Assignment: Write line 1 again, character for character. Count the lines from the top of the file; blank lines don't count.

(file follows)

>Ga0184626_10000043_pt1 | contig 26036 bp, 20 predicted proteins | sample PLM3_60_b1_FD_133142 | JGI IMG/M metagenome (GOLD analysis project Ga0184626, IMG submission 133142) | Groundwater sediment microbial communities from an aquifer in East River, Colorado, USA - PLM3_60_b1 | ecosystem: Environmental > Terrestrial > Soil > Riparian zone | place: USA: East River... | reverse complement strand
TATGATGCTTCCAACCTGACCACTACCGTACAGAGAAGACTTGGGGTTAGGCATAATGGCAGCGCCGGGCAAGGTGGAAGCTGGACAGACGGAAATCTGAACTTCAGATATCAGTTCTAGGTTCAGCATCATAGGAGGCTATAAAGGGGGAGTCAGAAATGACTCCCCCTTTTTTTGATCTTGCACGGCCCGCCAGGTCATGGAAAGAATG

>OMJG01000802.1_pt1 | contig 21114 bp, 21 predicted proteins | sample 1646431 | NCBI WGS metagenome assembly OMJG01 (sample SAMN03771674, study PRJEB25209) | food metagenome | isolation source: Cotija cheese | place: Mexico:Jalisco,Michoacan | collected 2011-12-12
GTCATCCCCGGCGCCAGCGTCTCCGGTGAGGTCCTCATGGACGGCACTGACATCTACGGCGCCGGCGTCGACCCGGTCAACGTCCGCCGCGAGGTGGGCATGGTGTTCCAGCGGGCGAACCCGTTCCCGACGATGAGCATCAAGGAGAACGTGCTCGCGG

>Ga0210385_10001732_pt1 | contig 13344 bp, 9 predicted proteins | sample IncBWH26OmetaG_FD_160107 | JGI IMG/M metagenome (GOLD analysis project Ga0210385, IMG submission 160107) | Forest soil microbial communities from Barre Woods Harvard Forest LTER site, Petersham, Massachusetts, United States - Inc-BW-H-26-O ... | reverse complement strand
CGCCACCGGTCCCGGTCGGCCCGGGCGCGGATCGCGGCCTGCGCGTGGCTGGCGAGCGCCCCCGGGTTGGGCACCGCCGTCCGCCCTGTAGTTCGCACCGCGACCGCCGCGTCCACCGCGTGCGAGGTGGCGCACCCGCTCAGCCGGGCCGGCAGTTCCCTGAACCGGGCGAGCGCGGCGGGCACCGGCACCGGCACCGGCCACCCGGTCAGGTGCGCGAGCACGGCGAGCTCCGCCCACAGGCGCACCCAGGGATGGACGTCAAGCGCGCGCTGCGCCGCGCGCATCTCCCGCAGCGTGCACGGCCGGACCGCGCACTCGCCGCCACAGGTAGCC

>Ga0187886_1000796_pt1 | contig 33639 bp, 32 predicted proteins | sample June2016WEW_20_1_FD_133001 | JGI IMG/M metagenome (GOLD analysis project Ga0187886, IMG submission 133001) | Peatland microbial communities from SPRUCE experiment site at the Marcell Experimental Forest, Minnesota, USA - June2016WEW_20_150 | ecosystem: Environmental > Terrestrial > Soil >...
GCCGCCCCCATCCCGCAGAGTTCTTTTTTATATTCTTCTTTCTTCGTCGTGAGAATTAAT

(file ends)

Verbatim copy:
>Ga0184626_10000043_pt1 | contig 26036 bp, 20 predicted proteins | sample PLM3_60_b1_FD_133142 | JGI IMG/M metagenome (GOLD analysis project Ga0184626, IMG submission 133142) | Groundwater sediment microbial communities from an aquifer in East River, Colorado, USA - PLM3_60_b1 | ecosystem: Environmental > Terrestrial > Soil > Riparian zone | place: USA: East River... | reverse complement strand